Elise finally figured out that while I may be “Daddy” I’m not really a parent. I’m amazed it took her this long to realize.
We also took a trip to visit Grandma in June. The kids had a lot of fun picking blueberries and generally goofing around.
July started by the kids participating in the neighborhood Fourth of July parade. This has become an annual event with the kids decorating their bikes and carts and doing a few laps behind the fire truck. Despite lots of pedaling experience, Elise had an issue with her (lack of) use of the brakes, opting instead for using a bush as a stopping mechanism. While she, as usual, was nonplussed, Amanda (who was close enough to see, but not to stop it) will never be the same.
We also went camping atop Apple Orchard Mountain. The trip was actually part of the APRS Golden Packet event, an amateur radio exercise to link up stations along the Appalachian Trail. That trip was really awesome, though, as the summit is the highest for several hundred miles around and our camping site was pretty much in the middle of a wildflower meadow.
Speaking of camping, we started started our New England Road Trip this month!
August was pretty much limited to our New England Road Trip. We made it up to Maine and spent as much time hiking around as possible. Elise did very well with her hiking and Harlan did well with his navigation. They both ate a lot of wild blueberries and enjoyed two weeks of camping.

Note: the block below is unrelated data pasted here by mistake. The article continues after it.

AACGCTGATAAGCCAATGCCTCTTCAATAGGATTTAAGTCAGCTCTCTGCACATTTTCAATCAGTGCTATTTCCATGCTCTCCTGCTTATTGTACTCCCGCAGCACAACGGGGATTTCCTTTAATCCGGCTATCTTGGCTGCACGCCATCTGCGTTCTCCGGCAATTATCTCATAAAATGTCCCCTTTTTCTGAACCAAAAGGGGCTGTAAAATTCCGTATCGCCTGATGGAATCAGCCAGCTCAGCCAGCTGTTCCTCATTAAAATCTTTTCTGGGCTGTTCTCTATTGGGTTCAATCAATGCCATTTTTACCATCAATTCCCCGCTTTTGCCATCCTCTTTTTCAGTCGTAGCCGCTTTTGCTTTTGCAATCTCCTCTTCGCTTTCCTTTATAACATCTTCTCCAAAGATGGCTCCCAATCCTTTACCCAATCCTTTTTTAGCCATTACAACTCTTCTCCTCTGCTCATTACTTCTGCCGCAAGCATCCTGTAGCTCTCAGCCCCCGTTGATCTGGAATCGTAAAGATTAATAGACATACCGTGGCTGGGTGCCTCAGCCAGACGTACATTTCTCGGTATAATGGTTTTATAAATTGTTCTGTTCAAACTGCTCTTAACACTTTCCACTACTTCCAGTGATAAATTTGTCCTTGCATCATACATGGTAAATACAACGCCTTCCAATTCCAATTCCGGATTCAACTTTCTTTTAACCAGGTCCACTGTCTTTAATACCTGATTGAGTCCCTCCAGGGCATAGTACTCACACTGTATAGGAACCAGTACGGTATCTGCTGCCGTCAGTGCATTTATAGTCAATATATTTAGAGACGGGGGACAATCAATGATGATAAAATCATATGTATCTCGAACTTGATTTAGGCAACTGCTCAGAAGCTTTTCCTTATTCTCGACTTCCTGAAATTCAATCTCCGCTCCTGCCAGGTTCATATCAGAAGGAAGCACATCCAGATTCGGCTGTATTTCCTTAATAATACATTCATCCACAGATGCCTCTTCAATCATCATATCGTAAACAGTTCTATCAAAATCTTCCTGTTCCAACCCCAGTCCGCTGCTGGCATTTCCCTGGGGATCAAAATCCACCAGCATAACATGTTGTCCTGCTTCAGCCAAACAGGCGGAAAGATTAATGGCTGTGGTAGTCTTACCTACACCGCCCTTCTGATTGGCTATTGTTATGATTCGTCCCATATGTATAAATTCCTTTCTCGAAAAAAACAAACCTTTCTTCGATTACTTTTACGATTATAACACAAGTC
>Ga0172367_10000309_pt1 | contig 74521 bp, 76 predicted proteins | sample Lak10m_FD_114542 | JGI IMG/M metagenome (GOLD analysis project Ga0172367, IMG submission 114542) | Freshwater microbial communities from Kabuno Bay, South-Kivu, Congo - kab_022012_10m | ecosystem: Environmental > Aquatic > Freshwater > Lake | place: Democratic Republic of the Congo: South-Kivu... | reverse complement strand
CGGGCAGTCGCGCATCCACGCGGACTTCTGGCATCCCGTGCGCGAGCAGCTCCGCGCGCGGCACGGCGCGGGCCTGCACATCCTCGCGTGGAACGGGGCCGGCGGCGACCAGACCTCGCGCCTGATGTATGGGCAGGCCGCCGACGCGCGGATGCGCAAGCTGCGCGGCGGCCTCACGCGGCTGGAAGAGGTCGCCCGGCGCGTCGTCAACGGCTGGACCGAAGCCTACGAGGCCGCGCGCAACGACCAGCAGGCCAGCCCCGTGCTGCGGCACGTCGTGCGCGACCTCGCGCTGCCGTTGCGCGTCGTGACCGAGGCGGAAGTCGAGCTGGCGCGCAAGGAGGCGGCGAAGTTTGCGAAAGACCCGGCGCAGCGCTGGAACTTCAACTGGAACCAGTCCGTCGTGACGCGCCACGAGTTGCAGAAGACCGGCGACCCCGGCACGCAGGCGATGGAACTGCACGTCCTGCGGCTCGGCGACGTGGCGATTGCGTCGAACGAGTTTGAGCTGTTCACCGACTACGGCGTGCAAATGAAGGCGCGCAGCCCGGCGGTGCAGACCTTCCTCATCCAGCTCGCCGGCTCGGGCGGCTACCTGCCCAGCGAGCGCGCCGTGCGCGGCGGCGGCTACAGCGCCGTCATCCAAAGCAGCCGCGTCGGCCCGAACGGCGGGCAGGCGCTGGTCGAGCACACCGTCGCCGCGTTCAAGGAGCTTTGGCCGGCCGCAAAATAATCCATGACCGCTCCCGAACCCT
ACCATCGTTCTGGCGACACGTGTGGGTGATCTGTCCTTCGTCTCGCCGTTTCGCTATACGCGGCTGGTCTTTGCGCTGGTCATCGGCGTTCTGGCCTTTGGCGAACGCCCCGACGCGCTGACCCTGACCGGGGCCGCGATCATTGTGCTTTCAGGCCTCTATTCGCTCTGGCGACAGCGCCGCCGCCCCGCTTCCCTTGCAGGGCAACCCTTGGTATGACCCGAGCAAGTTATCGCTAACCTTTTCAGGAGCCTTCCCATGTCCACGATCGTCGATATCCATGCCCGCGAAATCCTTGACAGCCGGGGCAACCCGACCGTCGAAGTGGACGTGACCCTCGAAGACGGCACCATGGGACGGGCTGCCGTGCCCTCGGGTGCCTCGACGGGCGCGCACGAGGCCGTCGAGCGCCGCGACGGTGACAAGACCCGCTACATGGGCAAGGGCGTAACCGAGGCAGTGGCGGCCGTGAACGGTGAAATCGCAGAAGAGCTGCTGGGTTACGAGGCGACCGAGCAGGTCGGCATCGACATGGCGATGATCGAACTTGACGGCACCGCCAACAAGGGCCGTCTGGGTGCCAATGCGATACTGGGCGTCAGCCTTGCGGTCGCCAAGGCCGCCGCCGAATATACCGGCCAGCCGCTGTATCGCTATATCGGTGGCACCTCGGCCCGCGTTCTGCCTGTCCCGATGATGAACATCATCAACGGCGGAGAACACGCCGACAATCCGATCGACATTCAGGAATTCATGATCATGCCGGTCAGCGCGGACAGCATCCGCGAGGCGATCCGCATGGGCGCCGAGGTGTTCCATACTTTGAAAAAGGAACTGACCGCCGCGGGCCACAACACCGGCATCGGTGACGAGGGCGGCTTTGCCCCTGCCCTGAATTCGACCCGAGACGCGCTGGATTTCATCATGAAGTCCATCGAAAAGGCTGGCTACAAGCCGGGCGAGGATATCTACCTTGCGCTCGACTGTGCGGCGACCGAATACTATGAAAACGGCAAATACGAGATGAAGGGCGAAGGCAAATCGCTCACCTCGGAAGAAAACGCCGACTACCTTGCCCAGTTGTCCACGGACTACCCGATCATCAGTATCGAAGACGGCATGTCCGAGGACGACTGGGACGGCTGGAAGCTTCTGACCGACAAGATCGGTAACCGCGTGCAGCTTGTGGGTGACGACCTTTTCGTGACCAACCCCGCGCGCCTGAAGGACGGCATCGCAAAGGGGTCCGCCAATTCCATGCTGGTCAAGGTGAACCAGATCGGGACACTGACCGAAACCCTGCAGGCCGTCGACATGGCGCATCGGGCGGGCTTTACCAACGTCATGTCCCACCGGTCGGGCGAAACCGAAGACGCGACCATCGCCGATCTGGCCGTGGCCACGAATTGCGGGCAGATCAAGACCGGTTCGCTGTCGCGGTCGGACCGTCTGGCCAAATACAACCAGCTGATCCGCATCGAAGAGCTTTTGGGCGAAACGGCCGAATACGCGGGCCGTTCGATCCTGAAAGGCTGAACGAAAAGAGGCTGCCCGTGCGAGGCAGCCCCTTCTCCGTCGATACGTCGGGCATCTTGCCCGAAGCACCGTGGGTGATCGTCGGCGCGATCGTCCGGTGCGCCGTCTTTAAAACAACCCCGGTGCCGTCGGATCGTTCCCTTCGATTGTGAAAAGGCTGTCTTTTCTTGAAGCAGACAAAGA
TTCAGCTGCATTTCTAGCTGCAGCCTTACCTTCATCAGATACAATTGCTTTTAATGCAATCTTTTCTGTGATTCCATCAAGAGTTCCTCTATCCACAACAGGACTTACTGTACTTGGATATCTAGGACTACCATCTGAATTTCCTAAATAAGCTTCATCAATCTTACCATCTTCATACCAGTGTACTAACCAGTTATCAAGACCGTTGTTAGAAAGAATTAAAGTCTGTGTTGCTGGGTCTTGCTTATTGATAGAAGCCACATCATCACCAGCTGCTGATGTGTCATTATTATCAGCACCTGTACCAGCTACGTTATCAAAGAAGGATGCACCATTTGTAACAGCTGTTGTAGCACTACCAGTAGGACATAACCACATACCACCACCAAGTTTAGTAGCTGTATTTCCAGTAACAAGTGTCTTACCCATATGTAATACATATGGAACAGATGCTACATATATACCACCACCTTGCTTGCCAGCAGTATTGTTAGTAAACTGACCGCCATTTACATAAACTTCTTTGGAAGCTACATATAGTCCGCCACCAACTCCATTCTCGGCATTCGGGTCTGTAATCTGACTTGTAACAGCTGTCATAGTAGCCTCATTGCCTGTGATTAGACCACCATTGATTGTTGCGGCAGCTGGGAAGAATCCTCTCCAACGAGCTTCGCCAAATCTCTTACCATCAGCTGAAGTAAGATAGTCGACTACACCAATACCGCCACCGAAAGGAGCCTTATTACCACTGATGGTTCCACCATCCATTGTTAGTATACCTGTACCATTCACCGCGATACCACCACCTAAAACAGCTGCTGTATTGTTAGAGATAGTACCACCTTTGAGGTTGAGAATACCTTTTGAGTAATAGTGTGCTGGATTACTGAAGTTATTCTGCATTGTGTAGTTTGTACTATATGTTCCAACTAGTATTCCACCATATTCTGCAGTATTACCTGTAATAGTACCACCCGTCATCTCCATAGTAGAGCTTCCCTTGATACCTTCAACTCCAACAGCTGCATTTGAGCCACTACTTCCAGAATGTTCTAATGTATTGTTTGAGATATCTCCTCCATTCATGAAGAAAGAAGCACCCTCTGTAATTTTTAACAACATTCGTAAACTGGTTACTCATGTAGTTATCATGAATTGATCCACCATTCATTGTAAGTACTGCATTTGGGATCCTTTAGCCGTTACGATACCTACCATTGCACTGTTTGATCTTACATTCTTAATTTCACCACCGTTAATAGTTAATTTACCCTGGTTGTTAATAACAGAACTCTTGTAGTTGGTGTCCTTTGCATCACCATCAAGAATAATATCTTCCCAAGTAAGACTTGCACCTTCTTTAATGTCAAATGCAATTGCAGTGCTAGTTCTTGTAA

School started back just after Labor Day here in Maryland. Harlan started Second Grade while Elise moved up to The Jungle class in preschool. After our busy summer, September was just left for recovery and getting back into a routine.
Everyone needs a break in the middle of October, right? Team E (Eric and Elise) took a week and went to Grandma’s house to visit and do some exploring while Harlan and Amanda did some playing of their own. We met up at the end of our respective breaks to attend the North Carolina State Fair.
With the Fall colors popping, we ventured out to Shenandoah National Park to see the show for ourselves.
And then there was the hiking, the learning activities, the beach, the chickens, and whatever other kinds of trouble we could get into. Finally stringing up the 150-foot zip line Amanda purchased for our backyard was also a highlight of the month.
The end of November and beginning of December is birthday season for our household. Elise turned four while Harlan turned eight. They each had parties with their friends and had a good time.
Elise also had her preschool holiday program where she sang her heart out to “Crabs for Christmas”.
And for the first time in years, we stayed home for Christmas. No traveling or schedules. Just relaxing at home.
Just after Christmas we had friends come to visit for a few days. It’s always fun to catch up with those that we haven’t seen in a while and let the kids play together. We ended up the Smithsonian’s National Zoo where, in the chilly rain, we made a pretty good tour of the animals (admittedly with a focus on the indoor ones)